I said, in my previous blog post, that I was going to post more about my experience with the Denver Rescue Mission. What better time to do that then the day before I leave on another trip when I should be packing or going to bed? I'm not sure I can think of one!
We were only there for two short days, but they impacted all of us. I'm not sure I can adequately put into words the effect that this experience had on me. But I will definitely try.
Let me start by telling you the basics - what we did while we were there. As soon as we got there, which was around 10, we got to work getting ready for lunch. Some of us chopped fruits and vegetables for fruit salads and lettuce salads. Some of us made lemonade or cut pork and potatoes. Some of us sorted bread and desserts. Some of us rolled silverware into napkins. Some of us also spent time in the laundry room folding sheets. But we kept working and moving doing stuff to get ready for lunch. Then we got everything in place so that we could begin serving when 12:00 rolled around. As soon as it did, we opened the doors and began ushering people in to eat.
When lunch started, I was in charge of handing out silverware and using a clicker to count how many people came in. We served five at a time, so I'd pick up five pieces of silverware and hand them out as the people walked in, and then I'd click the clicker 5 times. This gave me a great opportunity to chat with the people as they entered. We didn't really have time to talk about much, but we'd talk about the weather, or the food, or how it was important to have a clicker to keep track of numbers. We served more than a hundred people each day, I think the second day had more with around 170. The other people working there said that they were slow days, that they usually had over 200 people coming in for lunch.
When lunch was over, we'd clean up and then go back to working on other things. The first day we were there, they got a huge donation of food so I spent a lot of time sorting bread. We'd separate them into categories such as sandwich bread, french bread, hot dog buns, hamburger buns, etc. and then we'd stack them on pallets against the wall. At one point I said that I was surrounded by more bread than I'd ever seen in one place in my life. Our second day we went out and got a tour of the neighborhood and picked up garbage.
It was surprising to me how much of the work we did surrounded food. We were always chopping and mixing and sorting and slicing and getting stuff ready for the different meals. But then I guess that makes sense, that if they feed 150-200 people three times a day, that a lot of work would go in to preparing the food. And it was good food. We would make sack lunches everyday, but when we were at the Mission we were given the option to eat there for lunch. Both days I chose that option, and I was pleasantly surprised with the food. It was good, considering how much of it they made everyday. If we didn't eat our sack lunch, we had the option of taking it across the street to Triangle Park and sharing it with the people who were over there.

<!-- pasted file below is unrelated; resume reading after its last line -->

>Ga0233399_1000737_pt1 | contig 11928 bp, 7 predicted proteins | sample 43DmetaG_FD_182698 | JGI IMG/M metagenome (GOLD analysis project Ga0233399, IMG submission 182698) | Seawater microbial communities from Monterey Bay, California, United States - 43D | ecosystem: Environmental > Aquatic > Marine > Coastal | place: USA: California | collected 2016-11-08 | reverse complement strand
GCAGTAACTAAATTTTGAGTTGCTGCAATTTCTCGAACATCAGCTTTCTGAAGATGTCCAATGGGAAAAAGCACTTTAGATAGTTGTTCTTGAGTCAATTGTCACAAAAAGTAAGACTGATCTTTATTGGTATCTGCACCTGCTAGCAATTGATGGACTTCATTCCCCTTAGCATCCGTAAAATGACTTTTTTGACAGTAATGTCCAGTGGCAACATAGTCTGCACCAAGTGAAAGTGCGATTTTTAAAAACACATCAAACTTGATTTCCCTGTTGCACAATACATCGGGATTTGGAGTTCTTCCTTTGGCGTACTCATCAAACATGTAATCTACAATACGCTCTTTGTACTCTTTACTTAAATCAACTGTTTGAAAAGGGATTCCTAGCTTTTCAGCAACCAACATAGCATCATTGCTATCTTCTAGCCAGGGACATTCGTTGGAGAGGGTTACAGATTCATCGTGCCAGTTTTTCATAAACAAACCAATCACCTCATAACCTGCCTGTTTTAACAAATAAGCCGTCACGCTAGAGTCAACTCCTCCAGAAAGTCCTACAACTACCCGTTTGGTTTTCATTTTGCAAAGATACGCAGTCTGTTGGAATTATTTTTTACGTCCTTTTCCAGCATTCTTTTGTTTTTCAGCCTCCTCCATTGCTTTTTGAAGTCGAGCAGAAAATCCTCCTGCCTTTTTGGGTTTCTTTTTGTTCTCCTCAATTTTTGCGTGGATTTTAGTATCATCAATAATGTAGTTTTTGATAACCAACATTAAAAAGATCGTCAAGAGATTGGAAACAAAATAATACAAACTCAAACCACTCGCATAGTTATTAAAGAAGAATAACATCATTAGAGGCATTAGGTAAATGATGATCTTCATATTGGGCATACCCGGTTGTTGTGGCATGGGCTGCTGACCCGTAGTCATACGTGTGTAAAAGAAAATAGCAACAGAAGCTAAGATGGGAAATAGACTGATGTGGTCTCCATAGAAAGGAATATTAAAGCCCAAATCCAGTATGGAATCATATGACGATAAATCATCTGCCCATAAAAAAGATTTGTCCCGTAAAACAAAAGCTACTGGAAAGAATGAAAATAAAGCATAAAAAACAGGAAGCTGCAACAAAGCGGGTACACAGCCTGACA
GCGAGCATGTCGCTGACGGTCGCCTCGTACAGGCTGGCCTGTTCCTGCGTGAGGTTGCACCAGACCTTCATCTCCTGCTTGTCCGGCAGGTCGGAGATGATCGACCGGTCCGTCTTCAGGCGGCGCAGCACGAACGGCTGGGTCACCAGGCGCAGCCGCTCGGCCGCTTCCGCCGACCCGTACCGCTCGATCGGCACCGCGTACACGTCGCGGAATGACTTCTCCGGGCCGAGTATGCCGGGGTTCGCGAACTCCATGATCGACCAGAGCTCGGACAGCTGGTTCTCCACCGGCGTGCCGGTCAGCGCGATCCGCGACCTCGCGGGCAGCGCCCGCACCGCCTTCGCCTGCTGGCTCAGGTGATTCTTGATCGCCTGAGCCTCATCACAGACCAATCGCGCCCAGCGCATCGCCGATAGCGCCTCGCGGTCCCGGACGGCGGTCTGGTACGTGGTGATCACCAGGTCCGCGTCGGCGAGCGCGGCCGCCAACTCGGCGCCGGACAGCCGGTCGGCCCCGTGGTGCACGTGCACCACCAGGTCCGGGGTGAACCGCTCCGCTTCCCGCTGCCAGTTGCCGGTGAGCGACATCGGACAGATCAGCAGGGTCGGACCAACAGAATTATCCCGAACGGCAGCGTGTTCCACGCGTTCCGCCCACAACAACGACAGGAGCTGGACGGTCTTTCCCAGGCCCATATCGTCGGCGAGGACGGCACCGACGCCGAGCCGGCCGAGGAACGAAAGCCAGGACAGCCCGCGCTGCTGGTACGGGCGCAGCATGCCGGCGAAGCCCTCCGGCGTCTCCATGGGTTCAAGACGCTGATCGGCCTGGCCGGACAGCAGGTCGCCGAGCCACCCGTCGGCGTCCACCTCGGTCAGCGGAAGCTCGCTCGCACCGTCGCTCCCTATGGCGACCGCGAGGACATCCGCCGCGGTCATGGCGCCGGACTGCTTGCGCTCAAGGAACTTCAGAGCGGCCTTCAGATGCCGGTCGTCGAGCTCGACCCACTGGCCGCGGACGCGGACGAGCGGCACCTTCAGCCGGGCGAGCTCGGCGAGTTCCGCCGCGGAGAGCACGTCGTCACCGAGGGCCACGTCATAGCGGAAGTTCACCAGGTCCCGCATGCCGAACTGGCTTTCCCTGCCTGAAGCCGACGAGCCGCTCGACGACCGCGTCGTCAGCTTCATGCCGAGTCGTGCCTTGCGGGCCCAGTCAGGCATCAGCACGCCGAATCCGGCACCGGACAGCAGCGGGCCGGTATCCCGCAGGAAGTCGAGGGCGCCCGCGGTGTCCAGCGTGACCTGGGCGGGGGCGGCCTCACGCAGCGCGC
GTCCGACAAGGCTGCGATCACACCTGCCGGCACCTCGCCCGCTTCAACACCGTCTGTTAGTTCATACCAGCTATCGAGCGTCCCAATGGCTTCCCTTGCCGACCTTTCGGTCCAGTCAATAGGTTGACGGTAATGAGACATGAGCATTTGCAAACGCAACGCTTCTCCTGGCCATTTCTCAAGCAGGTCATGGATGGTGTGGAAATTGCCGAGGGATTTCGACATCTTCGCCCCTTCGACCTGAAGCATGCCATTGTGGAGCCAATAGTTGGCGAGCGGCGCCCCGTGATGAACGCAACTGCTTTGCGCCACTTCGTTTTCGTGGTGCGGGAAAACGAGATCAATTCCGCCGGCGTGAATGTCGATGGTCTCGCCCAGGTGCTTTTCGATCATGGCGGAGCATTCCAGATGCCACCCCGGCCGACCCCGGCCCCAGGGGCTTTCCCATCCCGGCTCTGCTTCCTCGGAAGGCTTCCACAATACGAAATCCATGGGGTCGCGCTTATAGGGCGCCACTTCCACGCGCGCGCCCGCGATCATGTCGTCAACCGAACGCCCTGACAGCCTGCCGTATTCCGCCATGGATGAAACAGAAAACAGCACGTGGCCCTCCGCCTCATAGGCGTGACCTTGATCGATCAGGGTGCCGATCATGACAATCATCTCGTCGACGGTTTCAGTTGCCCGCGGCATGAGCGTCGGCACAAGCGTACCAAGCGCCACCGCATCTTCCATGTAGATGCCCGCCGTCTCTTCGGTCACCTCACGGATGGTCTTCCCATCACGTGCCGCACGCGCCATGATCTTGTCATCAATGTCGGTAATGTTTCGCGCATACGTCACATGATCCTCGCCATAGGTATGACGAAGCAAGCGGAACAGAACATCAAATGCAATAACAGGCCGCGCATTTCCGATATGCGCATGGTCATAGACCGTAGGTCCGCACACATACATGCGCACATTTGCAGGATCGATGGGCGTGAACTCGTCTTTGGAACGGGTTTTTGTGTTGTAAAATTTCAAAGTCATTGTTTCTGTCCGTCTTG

Denver Rescue Mission also has a residential drug rehabilitation program as part of its ministries and we worked alongside of the men in this program in our daily duties. It was amazing, and eye opening, to hear the stories of these guys, what they had gone through, often times how they had almost died, and then how they had ended up at the mission and how they were working to turn their lives around and what their dreams and hopes were now. One guy I got to know quite well said that he hoped to be a youth pastor in a church, so that he could work with kids who were the age he was when he fell into drug abuse. It was awesome to hear these stories of resurrection and redemption, and I hope that these guys continue on the path toward new life.
One thing that hit me after seeing the people that the Mission serves is how alike we were. Many of them had good jobs and families and friends before something unpredictable happened, before circumstances in their life took a turn for the worse and they were unable to cope or to recover from them, and then they ended up homeless and living in Denver. It's like that quote, "There but for the grace of God go I." As I looked around at all of those various faces and people, I realized that I was lucky to be on the other side of that crate of silverware. I was fortunate to be the one handing it out. But I could very easily be on the other side, as the one receiving it. Life is unpredictable. You never know when you might get thrown a curveball.
It's like I said before, I don't think I can adequately put into words the effect that those two days had, and continues to have, on me. Those experiences continue to weigh on my heart, and continue to make me ponder and pray about a lot of things. I'm not sure what this means for my journey, but it will be interesting to find out.